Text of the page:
Iraq: Education Assessment of IDPs (non-camp) and Host Communities in Dahuk Governorate, Kurdistan Region of Iraq

Tweet about this on TwitterShare on FacebookEmail this to someoneShare on Google+Share on LinkedIn

iraqeducatop

The escalation of violent conflict between Armed Groups and the Iraqi government has seen an estimated 3.2 million Iraqis internally displaced as of April 2016. This large scale internal displacement started in Anbar governorate in early 2014 and escalated in June 2014, spreading across much of northern and central Iraq.

Among all governorates in Iraq, Dahuk Governorate hosts the third largest proportion of all IDPs. Half of the total population is under the age of 18, while 60% of the total IDP population resides outside camps. As such, the education system in Dahuk has been struggling to absorb the additional caseload of IDP children, many of whom were previously taught in a different curriculum and/or language.

In this context, REACH, in collaboration with UNICEF, conducted a Baseline Assessment of Access to Education among Internally Displaced Persons in the Dahuk Governorate of Iraq. This assessment aimed to improve the efficiency of humanitarian cash assistance by implementing partners for increased  access to education in the target areas. This was done by ascertaining baseline location-specific information on available facilities and caseloads- The assessment also  identifed household-level barriers to education access in three districts in Dahuk governorate – Dahuk, Summel and Zakho.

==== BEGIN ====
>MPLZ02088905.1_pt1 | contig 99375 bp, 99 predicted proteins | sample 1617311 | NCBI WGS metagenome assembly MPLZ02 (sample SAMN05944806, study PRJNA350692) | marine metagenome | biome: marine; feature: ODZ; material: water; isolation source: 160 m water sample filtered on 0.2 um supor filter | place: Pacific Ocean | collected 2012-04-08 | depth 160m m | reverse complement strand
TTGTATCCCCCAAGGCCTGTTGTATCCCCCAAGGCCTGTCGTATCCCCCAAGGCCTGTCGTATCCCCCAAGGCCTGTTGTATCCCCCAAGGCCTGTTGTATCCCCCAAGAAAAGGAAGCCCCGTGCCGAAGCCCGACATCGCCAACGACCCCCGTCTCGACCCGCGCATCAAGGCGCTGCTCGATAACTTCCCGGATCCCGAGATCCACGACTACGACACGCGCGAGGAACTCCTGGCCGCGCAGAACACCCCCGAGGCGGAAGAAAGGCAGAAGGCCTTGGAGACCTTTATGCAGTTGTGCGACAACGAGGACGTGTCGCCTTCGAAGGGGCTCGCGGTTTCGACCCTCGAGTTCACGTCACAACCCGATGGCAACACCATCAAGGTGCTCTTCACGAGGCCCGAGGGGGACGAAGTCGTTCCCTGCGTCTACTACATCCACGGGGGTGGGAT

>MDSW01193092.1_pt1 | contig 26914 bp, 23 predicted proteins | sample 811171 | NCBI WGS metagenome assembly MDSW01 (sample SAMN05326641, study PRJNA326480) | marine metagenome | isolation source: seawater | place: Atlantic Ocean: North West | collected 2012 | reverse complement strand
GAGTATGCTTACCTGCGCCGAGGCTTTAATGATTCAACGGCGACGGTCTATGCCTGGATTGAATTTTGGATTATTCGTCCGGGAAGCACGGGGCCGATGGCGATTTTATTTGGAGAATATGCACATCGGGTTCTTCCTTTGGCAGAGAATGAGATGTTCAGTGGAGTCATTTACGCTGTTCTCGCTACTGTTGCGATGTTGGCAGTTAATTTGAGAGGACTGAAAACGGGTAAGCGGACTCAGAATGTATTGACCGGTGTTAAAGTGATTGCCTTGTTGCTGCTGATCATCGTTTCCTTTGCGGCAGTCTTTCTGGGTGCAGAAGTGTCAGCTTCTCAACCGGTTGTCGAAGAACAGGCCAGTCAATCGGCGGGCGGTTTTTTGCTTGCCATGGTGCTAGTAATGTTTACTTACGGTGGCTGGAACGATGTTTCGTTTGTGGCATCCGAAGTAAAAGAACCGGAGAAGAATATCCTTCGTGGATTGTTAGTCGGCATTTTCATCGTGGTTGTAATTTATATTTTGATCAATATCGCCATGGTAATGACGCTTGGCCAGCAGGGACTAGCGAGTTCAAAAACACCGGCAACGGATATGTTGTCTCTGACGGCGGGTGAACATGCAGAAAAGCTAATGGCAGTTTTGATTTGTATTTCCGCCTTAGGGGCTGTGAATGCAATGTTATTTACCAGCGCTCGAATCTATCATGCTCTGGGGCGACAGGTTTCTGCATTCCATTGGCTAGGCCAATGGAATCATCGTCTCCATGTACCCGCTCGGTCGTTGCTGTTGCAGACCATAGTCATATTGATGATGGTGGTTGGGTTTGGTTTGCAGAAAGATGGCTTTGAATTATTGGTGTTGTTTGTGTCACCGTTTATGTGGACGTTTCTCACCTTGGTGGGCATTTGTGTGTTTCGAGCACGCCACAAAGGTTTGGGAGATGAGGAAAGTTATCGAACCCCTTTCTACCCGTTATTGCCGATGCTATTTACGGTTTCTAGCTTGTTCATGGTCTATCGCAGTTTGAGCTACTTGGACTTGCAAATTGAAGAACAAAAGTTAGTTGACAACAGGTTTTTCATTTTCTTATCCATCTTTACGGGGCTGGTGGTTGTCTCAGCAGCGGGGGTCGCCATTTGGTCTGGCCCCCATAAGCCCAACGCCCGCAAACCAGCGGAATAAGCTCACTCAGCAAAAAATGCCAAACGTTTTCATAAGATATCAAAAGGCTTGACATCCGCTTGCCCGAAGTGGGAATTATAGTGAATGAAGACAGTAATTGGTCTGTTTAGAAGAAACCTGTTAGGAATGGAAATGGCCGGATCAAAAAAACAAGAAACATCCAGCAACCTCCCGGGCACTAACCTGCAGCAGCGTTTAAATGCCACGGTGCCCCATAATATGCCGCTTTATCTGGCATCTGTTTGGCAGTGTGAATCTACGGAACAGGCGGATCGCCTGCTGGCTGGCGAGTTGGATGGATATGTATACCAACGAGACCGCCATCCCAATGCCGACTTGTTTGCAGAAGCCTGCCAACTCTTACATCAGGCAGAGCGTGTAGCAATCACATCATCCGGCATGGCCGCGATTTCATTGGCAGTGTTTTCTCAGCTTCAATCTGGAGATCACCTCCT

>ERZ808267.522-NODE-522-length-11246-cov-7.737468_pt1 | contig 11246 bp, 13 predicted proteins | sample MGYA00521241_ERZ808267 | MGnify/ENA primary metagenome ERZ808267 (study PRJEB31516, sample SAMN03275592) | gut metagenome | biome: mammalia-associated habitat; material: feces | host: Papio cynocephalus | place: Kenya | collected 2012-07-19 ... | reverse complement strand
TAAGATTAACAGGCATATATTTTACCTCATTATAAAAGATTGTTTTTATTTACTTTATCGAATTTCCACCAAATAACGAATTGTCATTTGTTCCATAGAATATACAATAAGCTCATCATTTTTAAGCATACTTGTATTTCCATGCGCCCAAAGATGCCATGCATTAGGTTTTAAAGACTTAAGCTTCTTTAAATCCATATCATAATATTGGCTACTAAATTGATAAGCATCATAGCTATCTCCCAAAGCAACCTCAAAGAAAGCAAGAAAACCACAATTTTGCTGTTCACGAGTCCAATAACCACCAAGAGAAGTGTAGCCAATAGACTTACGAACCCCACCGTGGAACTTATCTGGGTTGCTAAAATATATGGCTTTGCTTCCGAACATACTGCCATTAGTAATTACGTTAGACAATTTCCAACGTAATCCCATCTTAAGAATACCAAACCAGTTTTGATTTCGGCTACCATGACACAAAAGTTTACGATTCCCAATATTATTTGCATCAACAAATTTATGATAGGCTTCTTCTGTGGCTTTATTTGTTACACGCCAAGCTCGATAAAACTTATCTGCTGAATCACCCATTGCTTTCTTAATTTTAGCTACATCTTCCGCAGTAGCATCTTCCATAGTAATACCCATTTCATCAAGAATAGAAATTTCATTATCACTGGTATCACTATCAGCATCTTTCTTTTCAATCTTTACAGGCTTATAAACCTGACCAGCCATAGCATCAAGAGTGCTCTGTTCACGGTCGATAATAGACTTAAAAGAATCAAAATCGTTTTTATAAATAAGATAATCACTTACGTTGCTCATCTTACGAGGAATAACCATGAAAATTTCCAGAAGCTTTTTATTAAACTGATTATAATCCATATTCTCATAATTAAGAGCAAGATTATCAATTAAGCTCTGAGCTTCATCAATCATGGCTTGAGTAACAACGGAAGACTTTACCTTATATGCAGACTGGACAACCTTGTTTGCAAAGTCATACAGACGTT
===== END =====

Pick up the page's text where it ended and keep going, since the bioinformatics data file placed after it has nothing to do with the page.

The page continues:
Through the assessment REACH found that attendance rates amongst IDP children across the region were 34% lower than those for host community children – overall, 92% of school aged host community children are attending school, compared to 58% of displaced children. Low attendance rates of IDP children is related to both the financial demand that education-related costs place on households and the inability of schools to absorb more students and provide adequate services. REACH also found that education-related costs were a key barrier to education access amongst IDP populations, in part due to limited provision of services,  including school transport and supplies,  but also largely as a result of poor access to livelihoods. In addition, the existing school system is primarily unable to absorb more students due to a shortage of teachers and the limited number of shifts per school.

The findings of this assessment were presented and shared with the Dahuk Education Cluster and the Department of Education for Dahuk and Ninewa. As such, the assessment provides a quantitative and qualitative evidence base for planning, sector prioritization and target group identification by humanitarian actors and stakeholders, in particular to improve education attendance rates and access to education services amongst IDP populations.

To read the full report, click here.